March 2018

Smaller-scale housing project okayed for North Tustin

By Tina Richards

A Cowan Heights housing project, with its proposed 21 units shaved to 16, was approved by the Orange County Board of Supervisors, Feb. 6.

Located on six acres adjacent to Newport Avenue, just south of Kingsbridge Road, the project had been opposed by residents because it required the parcel’s 20,000-sq.-ft.-lot zoning to be cut in half, was located in a severe fire zone, and would alter the appearance of, what the county named, a scenic highway.

The Board of Supervisors okayed the zone change and certified the project’s Environmental Impact Report (EIR) Dec. 12, but deferred approval of the actual project pending negotiations between builder Steve Sheldon and the Foothill Communities Association (FCA), at the behest of Supervisor Todd Spitzer, whose third district includes the development site.

The FCA and Sheldon subsequently reached an agreement wherein the housing units would be reduced to 16 to make room for large turnaround cul-de-sacs at each end of the one-street project.  Residents of Cowan Heights, with fresh memories of the threat to their neighborhood by last fall’s Canyon 2 Fire, feared the original plan for hammerhead turnarounds would not give fire equipment enough maneuvering room. The recent experience illustrated the importance of defensible space.  

Piecemeal is no protection
While FCA leadership agrees that the 16-home project is better for the community than 21 homes, the zone change that enabled even that lower number remains an uneasy portent of things that might come.  “This is a conflicted day for us,” North Tustin resident Jane Rice said at the hearing. “We’re relieved by the agreement. It’s the best under the circumstances.  But we oppose upzoning.  Not just in North Tustin, but throughout the county.  It’s not in the best interest of residents.  It’s reaching crisis proportions.  We will continue to try to prevent approvals.  We’re not sure what the best road forward is, but engaging in hand-to-hand combat on every piece of property available is not productive.”  She asked that the board consider a better approach for the future, one that would earn board approval and that could “spare long, protracted lawsuits” down the road. 

Board Chairman Andrew Do agreed.  “Going forward, we don’t want 'door-to-door' combat.  We need to discuss options for the future.”

While Spitzer was applauded by his board colleagues for steering the FCA and Sheldon into an agreement both parties could live with, the exercise was of his own creation.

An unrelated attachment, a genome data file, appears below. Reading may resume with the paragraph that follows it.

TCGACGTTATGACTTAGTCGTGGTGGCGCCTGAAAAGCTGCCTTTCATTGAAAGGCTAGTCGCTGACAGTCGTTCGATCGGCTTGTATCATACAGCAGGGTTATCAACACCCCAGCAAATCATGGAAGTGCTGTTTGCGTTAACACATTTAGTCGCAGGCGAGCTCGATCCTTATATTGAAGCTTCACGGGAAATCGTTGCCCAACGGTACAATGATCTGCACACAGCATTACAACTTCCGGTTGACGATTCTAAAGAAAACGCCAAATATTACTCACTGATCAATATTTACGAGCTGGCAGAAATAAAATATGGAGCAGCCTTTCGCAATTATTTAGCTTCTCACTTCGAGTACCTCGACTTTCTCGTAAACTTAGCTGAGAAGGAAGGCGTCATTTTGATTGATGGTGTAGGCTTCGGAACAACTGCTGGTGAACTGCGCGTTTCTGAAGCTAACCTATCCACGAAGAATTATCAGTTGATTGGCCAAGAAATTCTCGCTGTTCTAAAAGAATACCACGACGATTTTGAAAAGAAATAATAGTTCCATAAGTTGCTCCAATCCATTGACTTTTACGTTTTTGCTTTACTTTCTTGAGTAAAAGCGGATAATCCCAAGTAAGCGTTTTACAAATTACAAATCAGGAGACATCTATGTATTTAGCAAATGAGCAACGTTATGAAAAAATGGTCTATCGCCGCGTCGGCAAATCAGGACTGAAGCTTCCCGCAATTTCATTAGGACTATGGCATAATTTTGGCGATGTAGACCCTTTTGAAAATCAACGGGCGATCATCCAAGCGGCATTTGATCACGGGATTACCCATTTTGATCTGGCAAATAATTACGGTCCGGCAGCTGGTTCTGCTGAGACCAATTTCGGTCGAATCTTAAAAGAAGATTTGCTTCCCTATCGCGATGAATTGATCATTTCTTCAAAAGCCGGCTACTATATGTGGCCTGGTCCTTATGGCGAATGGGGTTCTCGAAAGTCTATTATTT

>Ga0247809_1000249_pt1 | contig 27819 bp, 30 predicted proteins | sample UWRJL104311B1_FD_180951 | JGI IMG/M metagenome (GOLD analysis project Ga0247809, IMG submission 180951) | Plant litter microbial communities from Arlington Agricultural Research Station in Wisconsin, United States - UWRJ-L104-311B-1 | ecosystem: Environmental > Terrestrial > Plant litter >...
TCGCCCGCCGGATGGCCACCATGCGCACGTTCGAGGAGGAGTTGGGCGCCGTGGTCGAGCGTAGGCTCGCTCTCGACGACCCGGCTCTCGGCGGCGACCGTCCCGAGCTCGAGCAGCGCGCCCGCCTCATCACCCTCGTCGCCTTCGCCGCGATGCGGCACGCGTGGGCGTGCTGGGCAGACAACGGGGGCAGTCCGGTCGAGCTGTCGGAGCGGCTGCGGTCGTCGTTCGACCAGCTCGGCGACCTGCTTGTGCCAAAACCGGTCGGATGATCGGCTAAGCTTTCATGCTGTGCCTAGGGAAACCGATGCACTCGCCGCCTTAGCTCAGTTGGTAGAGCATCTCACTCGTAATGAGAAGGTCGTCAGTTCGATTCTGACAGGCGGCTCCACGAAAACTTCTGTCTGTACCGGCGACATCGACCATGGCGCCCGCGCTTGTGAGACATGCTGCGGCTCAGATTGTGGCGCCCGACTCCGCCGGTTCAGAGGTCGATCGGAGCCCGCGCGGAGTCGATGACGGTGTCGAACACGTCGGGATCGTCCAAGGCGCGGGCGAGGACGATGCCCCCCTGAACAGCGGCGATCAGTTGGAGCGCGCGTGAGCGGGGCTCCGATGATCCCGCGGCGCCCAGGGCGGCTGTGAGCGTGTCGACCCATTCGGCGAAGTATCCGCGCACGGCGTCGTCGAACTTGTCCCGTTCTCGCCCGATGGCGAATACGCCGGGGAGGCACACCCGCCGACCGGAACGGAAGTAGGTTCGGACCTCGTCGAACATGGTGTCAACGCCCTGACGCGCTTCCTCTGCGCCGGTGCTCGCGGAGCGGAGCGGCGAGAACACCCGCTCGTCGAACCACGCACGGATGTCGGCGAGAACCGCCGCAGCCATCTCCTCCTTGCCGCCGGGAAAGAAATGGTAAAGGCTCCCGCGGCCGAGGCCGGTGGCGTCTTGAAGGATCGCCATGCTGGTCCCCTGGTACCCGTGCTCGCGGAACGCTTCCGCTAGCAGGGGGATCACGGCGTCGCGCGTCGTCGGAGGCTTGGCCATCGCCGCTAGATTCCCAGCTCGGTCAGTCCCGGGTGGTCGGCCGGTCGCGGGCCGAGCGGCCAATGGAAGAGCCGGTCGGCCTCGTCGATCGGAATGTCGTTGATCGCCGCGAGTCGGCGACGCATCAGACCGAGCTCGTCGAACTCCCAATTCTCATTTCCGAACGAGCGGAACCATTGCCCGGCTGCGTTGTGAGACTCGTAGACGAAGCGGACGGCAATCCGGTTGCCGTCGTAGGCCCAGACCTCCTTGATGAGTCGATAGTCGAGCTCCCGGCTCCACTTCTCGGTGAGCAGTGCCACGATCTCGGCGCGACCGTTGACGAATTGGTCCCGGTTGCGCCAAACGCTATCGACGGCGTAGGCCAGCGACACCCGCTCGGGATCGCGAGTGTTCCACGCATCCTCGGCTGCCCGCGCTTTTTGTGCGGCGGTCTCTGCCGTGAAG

During the December board meeting, Supervisors Do, Shawn Nelson and Lisa Bartlett (Michelle Steel was absent) appeared to appreciate the pleas of public speakers and a petition signed by 2,000 North Tustin residents to deny the zone change.  Board members, however, are customarily inclined to defer to the supervisor whose district is in play.  In this case, they looked to Spitzer.

White knight unseated
Throughout his tenure as a supervisor, Spitzer has been a champion of North Tustin’s unique characteristics and the community’s desire to maintain its large-lot, non-commercial orientation. He convinced the county to withdraw from a lawsuit over a proposed multi-story senior facility that defied the North Tustin Specific Plan.   He later persuaded the board to overturn entitlements that a previous board had given to the developer for that property.

This time, however, he supported the zone change, leaving his constituents aghast.  “I offered to help the FCA negotiate with the developer, but they turned me down,” he said during the December meeting.  “Something needs to be built there.”  He then voted to approve the zone change and certify the EIR, but delay plan approvals until he could bring the parties together to “come up with a better project.”  His colleagues followed his lead.  With the 20,000-sq.-ft.-lot mandate on that parcel officially changed to 10,000 sq. ft., there was little left to negotiate.

Developer Steve Sheldon got the zoning he requested; the community’s only remaining bargaining chip was a lawsuit, which the FCA’s attorney filed in January.  Both parties, however, agreed to meet with Spitzer and attempt a compromise.  In exchange for fewer housing units and better fire access, the FCA agreed to drop its suit.